That's because I still find the U.S. visa or ESTA too complex, Hank. ;-)
    Let me know if I can ever help with that.   Outside scientists who write here, you are the person I most want to buy beer for.   If you blow people up in real life, and even more after some alcohol, I have to witness it.

    I think too many journalists are just what you describe - not the best, but rather young, cheap people starting their careers.  And a deadline is onerous to me.   Far too often people are rushing to meet a deadline because they didn't take the time as the story developed.   That is a hallmark of a student mentality not a 'trusted guide' who is supposed to separate science fact from hype.
    Dear Hank, when you're around here, I will buy a beer for you, it's cheaper.
    Of course, Communication is the 3rd least intelligent occupations (majors of undergrads) according to the GRE scores

    after public administration (Ban Ki-Moon from Harvard Kennedy School of Government etc.) and education. Communication (as a specialization of undergrads) which probably includes journalism has just IQ=112 according to the scale, just slightly above the average of the population (including non-college people).

    And yes, they try to do things simply, like typical students do. It's hard and they often can't do miracles. But even while being a normal journalist with an average IQ etc., one can still do the work more carefully and nontrivially and more sloppily. It can make a difference in the financial way, too. But of course, entertainment and confirmation of people's biases is what matters financially, too. Sadly.

    In average, including really everything, the blogosphere is of course even worse than the "classical" science journalists. But that can't justify anything. After all, the classical media and their science sections have to compete against the best things in the blogosphere and elsewhere - whatever the criterion is - not only against the average sources.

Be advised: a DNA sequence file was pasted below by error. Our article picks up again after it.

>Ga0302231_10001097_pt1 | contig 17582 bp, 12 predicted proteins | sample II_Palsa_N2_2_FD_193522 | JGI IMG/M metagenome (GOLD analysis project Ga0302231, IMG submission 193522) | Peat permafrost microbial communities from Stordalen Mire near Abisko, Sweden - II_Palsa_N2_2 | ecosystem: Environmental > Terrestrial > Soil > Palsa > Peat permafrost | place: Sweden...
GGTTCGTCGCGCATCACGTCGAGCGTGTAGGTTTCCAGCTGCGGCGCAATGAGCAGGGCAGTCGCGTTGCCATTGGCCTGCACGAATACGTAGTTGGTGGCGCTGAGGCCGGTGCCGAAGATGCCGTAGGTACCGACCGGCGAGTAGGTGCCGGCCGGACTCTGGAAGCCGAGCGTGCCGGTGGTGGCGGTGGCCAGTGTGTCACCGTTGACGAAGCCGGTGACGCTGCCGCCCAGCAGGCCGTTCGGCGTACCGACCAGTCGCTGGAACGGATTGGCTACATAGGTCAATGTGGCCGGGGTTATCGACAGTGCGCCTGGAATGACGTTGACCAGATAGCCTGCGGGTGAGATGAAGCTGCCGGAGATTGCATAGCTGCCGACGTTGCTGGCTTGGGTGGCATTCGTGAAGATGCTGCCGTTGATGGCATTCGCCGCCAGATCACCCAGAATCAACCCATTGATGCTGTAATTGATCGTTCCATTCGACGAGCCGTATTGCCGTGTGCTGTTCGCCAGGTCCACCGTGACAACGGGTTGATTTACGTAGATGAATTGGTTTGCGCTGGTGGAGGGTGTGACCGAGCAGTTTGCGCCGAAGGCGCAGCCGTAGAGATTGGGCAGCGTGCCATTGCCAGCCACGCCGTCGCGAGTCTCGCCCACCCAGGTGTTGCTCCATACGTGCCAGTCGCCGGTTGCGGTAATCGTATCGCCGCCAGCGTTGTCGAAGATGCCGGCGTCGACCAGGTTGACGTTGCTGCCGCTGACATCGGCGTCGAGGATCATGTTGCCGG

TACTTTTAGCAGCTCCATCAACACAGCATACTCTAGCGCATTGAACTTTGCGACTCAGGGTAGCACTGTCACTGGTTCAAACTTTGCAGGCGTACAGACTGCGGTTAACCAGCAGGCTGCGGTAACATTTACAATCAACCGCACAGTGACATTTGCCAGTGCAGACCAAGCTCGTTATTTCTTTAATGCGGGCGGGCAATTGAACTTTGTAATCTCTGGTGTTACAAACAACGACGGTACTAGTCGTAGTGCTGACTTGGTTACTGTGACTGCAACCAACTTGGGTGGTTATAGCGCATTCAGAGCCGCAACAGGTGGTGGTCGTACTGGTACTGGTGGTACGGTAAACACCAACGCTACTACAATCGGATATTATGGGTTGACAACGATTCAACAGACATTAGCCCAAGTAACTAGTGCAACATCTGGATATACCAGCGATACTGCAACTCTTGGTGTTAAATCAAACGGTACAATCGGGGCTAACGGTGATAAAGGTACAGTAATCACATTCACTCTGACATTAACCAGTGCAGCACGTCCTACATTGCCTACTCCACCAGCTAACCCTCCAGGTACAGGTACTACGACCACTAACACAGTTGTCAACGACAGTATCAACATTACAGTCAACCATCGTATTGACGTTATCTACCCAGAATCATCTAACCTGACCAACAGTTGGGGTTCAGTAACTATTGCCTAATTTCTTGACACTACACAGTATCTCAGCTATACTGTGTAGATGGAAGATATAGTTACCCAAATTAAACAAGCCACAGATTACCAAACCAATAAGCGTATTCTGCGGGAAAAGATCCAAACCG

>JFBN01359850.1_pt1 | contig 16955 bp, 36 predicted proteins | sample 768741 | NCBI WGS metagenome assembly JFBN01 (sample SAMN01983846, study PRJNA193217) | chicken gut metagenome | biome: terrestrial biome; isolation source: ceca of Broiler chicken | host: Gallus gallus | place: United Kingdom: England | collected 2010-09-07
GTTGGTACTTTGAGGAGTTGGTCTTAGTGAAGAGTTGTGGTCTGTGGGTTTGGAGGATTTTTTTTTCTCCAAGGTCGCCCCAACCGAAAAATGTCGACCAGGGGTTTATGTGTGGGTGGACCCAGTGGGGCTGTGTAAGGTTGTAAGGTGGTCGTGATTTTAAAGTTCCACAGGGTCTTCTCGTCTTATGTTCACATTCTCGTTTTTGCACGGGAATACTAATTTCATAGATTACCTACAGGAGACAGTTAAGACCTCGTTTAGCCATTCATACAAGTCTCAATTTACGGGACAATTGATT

I am a regular reader of ScientificBlogging, but haven't contributed as I am not a scientist, as such, but I feel compelled to interject here, to the criticism of this site's lack of promotion, and comparing it to paid blogsites
    I am a regular poster at Puppy Linux Forums:
    & I often link to articles from here which I think will be of interest to other users of puppy linux

    We too are a community of regulars & our popularity is based on people's perception of not just the product, Puppy linux, but the broad range of topics covered on our off-topic section, and open mindedness & helpfulness of our regulars

    It is interesting to me to see Luboš Motl, posting here, as his work is referenced in many posts in our discussions on global climate change, in all it's ramifications - a very heated topic, I might add, in more ways than one - yet the science on this topic is not completely without bias, unfortunately, so seekers of answers to scientific questions as to our options, are not to be found in true science journals, but blogsites such as Scientificblogging

    The quality of argument and out-of-the-box views are better promotion than some PR company's advertiser driven agenda, in my opinion - thank heavens!

    Keep up the excellent work, and I'll keep linking it! :)


    Hello, Aitch!  Good to see you here! :-)
    Thanks, Patrick!

    Looking forward to further humour - er, I mean, science articles :)

    What the heck - who said science had to be dull, anyway?